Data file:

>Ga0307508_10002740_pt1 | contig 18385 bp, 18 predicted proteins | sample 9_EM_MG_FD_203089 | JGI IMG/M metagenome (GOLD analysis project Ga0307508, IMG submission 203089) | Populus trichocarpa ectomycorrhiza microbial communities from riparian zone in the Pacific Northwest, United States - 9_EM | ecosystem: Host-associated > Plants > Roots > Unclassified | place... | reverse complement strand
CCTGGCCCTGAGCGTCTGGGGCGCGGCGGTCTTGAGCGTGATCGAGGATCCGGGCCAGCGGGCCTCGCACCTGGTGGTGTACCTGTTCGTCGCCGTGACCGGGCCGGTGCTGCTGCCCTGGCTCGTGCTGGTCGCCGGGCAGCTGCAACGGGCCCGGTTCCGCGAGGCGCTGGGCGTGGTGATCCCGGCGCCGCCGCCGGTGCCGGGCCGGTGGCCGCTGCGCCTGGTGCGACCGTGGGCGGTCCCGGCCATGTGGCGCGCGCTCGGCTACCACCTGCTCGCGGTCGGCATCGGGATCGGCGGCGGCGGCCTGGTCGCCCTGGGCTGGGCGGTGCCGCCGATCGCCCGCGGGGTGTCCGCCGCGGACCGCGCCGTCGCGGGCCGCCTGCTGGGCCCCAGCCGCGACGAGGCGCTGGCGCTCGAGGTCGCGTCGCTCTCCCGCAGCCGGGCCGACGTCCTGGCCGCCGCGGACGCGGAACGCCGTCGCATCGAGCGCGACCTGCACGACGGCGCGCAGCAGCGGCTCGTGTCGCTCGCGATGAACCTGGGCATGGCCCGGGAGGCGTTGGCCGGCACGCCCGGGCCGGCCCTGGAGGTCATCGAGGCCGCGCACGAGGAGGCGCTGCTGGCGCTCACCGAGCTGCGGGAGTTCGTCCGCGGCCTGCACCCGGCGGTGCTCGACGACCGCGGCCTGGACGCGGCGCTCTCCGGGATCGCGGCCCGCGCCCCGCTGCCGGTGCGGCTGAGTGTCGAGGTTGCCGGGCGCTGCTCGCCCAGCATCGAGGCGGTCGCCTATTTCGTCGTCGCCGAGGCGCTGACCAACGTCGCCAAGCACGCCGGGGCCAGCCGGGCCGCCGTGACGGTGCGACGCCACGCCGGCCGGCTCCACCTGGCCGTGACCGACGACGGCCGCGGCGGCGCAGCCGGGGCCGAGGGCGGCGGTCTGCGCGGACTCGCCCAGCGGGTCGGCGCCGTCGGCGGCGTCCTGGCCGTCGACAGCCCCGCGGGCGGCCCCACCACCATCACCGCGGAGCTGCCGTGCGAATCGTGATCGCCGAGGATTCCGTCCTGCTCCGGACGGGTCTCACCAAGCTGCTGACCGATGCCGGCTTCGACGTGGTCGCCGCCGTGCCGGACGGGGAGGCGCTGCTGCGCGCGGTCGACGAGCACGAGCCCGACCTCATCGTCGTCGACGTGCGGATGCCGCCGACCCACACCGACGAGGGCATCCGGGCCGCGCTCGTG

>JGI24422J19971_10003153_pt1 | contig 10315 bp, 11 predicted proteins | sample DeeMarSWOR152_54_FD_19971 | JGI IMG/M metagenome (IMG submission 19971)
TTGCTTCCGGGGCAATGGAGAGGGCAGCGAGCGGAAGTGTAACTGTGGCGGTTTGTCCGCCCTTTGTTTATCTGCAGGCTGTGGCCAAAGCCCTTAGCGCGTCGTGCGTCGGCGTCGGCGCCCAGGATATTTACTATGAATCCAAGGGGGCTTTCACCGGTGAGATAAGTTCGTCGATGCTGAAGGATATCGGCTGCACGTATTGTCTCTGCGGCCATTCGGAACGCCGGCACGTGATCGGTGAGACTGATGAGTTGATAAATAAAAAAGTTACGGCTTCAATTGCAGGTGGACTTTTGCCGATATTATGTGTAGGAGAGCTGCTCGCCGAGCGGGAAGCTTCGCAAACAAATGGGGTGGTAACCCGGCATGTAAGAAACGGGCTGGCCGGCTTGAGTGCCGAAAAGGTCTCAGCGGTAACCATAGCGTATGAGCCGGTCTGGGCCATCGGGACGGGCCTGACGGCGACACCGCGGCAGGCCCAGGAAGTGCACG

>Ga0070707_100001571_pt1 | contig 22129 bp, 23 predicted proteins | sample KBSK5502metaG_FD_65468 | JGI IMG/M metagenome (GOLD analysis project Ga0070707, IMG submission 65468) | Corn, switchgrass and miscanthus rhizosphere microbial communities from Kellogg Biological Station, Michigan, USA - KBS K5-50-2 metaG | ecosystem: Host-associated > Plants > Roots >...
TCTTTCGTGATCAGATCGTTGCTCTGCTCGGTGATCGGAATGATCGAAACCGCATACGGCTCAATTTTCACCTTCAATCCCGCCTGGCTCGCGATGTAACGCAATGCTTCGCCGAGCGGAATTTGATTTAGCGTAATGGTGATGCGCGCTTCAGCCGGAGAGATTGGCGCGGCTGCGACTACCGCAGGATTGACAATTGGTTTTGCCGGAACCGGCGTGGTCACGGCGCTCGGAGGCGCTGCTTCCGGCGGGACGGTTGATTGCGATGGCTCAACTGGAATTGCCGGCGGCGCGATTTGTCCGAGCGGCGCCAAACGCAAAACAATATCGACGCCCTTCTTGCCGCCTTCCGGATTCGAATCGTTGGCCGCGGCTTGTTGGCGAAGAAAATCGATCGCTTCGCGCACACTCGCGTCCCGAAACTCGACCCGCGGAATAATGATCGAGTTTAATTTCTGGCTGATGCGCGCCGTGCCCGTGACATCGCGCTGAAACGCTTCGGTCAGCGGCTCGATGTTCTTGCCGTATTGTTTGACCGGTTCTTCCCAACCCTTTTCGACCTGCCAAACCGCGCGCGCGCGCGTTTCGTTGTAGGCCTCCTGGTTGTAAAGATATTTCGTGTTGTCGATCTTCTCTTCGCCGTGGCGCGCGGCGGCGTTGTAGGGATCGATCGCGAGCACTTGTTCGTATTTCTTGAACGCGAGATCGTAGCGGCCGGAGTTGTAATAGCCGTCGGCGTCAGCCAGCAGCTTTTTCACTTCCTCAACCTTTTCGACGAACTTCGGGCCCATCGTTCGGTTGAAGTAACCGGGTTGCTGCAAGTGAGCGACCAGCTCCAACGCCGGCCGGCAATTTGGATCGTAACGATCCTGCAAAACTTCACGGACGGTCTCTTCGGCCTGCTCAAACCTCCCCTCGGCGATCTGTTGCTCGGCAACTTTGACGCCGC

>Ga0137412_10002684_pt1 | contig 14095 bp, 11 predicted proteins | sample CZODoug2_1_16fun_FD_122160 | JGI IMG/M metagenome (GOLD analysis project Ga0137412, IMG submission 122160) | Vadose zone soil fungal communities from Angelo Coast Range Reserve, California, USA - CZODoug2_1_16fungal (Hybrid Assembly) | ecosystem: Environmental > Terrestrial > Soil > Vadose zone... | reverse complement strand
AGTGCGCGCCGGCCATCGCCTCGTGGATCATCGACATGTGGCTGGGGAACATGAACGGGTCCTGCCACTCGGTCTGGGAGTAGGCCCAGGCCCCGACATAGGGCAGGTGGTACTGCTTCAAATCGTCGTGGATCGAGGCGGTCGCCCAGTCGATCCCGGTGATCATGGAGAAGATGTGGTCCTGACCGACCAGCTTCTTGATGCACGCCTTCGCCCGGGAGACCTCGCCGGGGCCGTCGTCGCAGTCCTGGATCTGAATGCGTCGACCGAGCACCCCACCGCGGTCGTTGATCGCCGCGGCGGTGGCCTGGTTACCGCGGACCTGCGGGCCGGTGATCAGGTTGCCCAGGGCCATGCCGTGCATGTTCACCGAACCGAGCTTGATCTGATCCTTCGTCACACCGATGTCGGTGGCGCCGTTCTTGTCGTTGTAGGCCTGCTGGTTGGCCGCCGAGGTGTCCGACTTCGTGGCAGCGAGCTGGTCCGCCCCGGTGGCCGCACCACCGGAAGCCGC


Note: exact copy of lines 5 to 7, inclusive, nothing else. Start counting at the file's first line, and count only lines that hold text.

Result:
>Ga0070707_100001571_pt1 | contig 22129 bp, 23 predicted proteins | sample KBSK5502metaG_FD_65468 | JGI IMG/M metagenome (GOLD analysis project Ga0070707, IMG submission 65468) | Corn, switchgrass and miscanthus rhizosphere microbial communities from Kellogg Biological Station, Michigan, USA - KBS K5-50-2 metaG | ecosystem: Host-associated > Plants > Roots >...
TCTTTCGTGATCAGATCGTTGCTCTGCTCGGTGATCGGAATGATCGAAACCGCATACGGCTCAATTTTCACCTTCAATCCCGCCTGGCTCGCGATGTAACGCAATGCTTCGCCGAGCGGAATTTGATTTAGCGTAATGGTGATGCGCGCTTCAGCCGGAGAGATTGGCGCGGCTGCGACTACCGCAGGATTGACAATTGGTTTTGCCGGAACCGGCGTGGTCACGGCGCTCGGAGGCGCTGCTTCCGGCGGGACGGTTGATTGCGATGGCTCAACTGGAATTGCCGGCGGCGCGATTTGTCCGAGCGGCGCCAAACGCAAAACAATATCGACGCCCTTCTTGCCGCCTTCCGGATTCGAATCGTTGGCCGCGGCTTGTTGGCGAAGAAAATCGATCGCTTCGCGCACACTCGCGTCCCGAAACTCGACCCGCGGAATAATGATCGAGTTTAATTTCTGGCTGATGCGCGCCGTGCCCGTGACATCGCGCTGAAACGCTTCGGTCAGCGGCTCGATGTTCTTGCCGTATTGTTTGACCGGTTCTTCCCAACCCTTTTCGACCTGCCAAACCGCGCGCGCGCGCGTTTCGTTGTAGGCCTCCTGGTTGTAAAGATATTTCGTGTTGTCGATCTTCTCTTCGCCGTGGCGCGCGGCGGCGTTGTAGGGATCGATCGCGAGCACTTGTTCGTATTTCTTGAACGCGAGATCGTAGCGGCCGGAGTTGTAATAGCCGTCGGCGTCAGCCAGCAGCTTTTTCACTTCCTCAACCTTTTCGACGAACTTCGGGCCCATCGTTCGGTTGAAGTAACCGGGTTGCTGCAAGTGAGCGACCAGCTCCAACGCCGGCCGGCAATTTGGATCGTAACGATCCTGCAAAACTTCACGGACGGTCTCTTCGGCCTGCTCAAACCTCCCCTCGGCGATCTGTTGCTCGGCAACTTTGACGCCGC

>Ga0137412_10002684_pt1 | contig 14095 bp, 11 predicted proteins | sample CZODoug2_1_16fun_FD_122160 | JGI IMG/M metagenome (GOLD analysis project Ga0137412, IMG submission 122160) | Vadose zone soil fungal communities from Angelo Coast Range Reserve, California, USA - CZODoug2_1_16fungal (Hybrid Assembly) | ecosystem: Environmental > Terrestrial > Soil > Vadose zone... | reverse complement strand